Medical and Psychiatric Comorbidity Over the Course of Life

Medical and Psychiatric Comorbidity Over the Course of Life

by American Psychopathological Association
     
 

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Compiled from presentations given at the 2004 American Psychopathological Association (APPA) annual meeting, Medical and Psychiatric Comorbidity Over the Course of Life reviews the comorbidity of mental and chronic physical syndromes in an epidemiological and life course context, offering fresh insights and identifying crucial clues -- gleaned from the overlapping

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Overview

Compiled from presentations given at the 2004 American Psychopathological Association (APPA) annual meeting, Medical and Psychiatric Comorbidity Over the Course of Life reviews the comorbidity of mental and chronic physical syndromes in an epidemiological and life course context, offering fresh insights and identifying crucial clues -- gleaned from the overlapping areas or areas of mutual pathogenesis linking disparate realms of knowledge -- to the etiology and nosological distinctiveness of both physical and mental disorders.

Once relatively ignored, the study of lifetime comorbidity has the potential to suggest etiological clues and to advance our ability to prevent secondary disorders by increasing our knowledge about the course and pathology of the primary disease.

The etiologically relevant period, beginning with the earliest causal action and ending with diagnosis, helps us understand this potential and thus is vital to the study of comorbidity. Divided into five main sections (epidemiology, risk factors, mood disorders, emotions and health, and schizophrenia), Medical and Psychiatric Comorbidity Over the Course of Life discusses critical aspects of the life course characteristics of the etiologically relevant period: • It can be long, e.g., temperament, a relatively enduring emotional predisposition, may situate an individual more or less permanently at high risk, culminating in irreversibility only after decades of induction. The action of identical genes produces different disorders that may occur at different stages of life, such as the comorbidity of panic disorder and cystitis.• It may involve critical stages, i.e., relatively narrow periods during development, such as fetal growth and puberty, to which the action of a given cause is limited. Critical periods of varying durations may exist throughout the course of life.• It may have a cumulative quality to it, in which years or even decades of accumulation are required to reach the point of irreversibility, e.g., the years-long burden of lower class life, or of increased allostatic burden, for the causal nexus to reach sufficiency.• It may involve multiple causes, representing different disciplines and different spheres of action spread throughout the life course.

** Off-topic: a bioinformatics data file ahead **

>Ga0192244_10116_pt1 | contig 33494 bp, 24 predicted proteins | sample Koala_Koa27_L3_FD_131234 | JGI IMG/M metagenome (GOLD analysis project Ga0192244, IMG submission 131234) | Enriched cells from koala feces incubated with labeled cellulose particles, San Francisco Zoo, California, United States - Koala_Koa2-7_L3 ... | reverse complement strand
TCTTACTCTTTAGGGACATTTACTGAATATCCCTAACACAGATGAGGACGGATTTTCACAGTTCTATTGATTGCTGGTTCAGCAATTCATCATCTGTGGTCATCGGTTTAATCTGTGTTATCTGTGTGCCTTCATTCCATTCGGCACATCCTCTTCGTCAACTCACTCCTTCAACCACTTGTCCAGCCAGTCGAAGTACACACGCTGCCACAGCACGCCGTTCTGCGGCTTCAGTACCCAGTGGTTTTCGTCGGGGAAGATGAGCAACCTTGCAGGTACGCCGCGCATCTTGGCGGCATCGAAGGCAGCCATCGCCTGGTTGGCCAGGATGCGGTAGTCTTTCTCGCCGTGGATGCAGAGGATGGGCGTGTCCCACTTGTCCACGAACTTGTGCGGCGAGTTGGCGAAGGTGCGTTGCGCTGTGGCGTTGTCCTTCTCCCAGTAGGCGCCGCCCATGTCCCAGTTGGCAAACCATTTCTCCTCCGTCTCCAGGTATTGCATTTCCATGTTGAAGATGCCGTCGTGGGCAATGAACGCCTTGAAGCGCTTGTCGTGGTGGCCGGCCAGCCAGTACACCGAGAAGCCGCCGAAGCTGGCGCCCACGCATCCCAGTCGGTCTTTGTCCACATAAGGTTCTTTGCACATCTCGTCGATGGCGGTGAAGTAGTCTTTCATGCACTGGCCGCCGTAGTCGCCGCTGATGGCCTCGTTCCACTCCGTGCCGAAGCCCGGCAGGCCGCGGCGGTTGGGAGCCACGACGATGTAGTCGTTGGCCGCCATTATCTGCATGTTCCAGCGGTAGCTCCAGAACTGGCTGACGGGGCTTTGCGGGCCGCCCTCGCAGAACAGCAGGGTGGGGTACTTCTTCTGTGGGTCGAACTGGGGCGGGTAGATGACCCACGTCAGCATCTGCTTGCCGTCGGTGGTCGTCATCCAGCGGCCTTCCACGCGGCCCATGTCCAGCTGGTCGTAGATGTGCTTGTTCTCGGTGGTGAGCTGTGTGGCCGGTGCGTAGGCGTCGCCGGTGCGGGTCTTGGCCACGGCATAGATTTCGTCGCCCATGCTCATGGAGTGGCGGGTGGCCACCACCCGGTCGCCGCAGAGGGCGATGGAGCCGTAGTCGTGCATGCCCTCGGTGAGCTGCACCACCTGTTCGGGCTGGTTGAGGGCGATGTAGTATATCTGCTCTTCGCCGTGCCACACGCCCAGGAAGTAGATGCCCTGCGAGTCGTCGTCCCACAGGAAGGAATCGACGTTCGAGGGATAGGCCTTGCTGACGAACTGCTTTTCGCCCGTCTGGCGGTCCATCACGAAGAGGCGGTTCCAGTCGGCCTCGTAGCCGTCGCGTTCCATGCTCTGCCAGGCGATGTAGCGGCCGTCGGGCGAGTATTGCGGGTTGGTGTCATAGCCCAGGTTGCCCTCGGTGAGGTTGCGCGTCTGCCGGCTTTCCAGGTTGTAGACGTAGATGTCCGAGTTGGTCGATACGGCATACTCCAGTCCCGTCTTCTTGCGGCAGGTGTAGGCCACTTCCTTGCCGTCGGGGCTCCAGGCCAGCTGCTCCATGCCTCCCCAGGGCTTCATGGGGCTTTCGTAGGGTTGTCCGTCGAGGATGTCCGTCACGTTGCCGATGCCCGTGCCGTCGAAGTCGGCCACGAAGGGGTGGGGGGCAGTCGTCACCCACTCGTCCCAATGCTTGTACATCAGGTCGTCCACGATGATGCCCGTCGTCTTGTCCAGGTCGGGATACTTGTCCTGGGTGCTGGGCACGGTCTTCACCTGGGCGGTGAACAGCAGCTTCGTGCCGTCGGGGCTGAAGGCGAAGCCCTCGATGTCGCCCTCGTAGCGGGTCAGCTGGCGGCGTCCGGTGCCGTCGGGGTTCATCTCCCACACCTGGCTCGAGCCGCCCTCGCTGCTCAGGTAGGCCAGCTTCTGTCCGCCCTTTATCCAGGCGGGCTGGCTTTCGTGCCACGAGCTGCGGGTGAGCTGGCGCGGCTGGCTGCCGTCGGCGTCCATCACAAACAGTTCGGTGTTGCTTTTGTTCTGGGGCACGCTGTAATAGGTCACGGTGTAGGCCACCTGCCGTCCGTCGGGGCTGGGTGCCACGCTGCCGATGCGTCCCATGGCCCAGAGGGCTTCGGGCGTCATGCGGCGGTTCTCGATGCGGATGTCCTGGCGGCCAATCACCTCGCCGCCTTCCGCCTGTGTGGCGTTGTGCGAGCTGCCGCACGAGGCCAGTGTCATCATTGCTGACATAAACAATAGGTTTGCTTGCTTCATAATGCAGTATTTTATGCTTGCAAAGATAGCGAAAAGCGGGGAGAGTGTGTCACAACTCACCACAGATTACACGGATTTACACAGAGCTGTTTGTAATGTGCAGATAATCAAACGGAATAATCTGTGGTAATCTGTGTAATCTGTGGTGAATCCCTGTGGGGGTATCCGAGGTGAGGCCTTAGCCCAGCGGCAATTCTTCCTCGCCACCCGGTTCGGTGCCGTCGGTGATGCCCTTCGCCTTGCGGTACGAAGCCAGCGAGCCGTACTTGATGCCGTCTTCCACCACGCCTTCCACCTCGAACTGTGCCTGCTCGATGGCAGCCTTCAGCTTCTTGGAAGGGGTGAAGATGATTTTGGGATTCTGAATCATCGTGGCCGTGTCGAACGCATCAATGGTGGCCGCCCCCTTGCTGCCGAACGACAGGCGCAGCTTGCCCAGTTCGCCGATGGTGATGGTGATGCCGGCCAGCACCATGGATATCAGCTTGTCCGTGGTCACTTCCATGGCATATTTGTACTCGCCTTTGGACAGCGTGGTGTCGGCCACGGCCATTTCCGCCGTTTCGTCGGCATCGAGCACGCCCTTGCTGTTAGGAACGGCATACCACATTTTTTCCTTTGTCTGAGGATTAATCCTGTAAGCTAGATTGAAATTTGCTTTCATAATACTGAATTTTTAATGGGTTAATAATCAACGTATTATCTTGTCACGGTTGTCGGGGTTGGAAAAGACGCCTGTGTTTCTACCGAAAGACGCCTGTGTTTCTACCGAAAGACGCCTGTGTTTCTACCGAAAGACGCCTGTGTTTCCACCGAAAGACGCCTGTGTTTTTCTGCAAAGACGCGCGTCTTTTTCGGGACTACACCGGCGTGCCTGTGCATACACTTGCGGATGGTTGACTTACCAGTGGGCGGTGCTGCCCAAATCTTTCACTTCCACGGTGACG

Medical and Psychiatric Comorbidity Over the Course of Life will prove invaluable for practitioners in general and consultation-liaison psychiatry, family practice and internal medicine, and psychosomatics, behavioral medicine, and health psychology.

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Editorial Reviews

PsycCRITIQUES